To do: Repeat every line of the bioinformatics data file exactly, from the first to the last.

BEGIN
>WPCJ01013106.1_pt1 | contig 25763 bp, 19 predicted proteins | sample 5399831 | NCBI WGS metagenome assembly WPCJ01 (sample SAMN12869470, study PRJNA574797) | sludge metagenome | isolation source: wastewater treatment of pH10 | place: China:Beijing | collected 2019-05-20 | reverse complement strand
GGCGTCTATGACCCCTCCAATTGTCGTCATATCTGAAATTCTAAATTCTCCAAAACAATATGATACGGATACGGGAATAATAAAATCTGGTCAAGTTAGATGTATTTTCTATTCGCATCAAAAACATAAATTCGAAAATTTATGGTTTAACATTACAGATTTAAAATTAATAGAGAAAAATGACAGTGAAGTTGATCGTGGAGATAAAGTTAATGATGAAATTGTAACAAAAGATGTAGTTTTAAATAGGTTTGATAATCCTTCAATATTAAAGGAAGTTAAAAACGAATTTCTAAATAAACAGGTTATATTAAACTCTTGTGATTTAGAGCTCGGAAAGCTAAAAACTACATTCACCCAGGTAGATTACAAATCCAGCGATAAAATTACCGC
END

>WPCJ01013106.1_pt1 | contig 25763 bp, 19 predicted proteins | sample 5399831 | NCBI WGS metagenome assembly WPCJ01 (sample SAMN12869470, study PRJNA574797) | sludge metagenome | isolation source: wastewater treatment of pH10 | place: China:Beijing | collected 2019-05-20 | reverse complement strand
GGCGTCTATGACCCCTCCAATTGTCGTCATATCTGAAATTCTAAATTCTCCAAAACAATATGATACGGATACGGGAATAATAAAATCTGGTCAAGTTAGATGTATTTTCTATTCGCATCAAAAACATAAATTCGAAAATTTATGGTTTAACATTACAGATTTAAAATTAATAGAGAAAAATGACAGTGAAGTTGATCGTGGAGATAAAGTTAATGATGAAATTGTAACAAAAGATGTAGTTTTAAATAGGTTTGATAATCCTTCAATATTAAAGGAAGTTAAAAACGAATTTCTAAATAAACAGGTTATATTAAACTCTTGTGATTTAGAGCTCGGAAAGCTAAAAACTACATTCACCCAGGTAGATTACAAATCCAGCGATAAAATTACCGC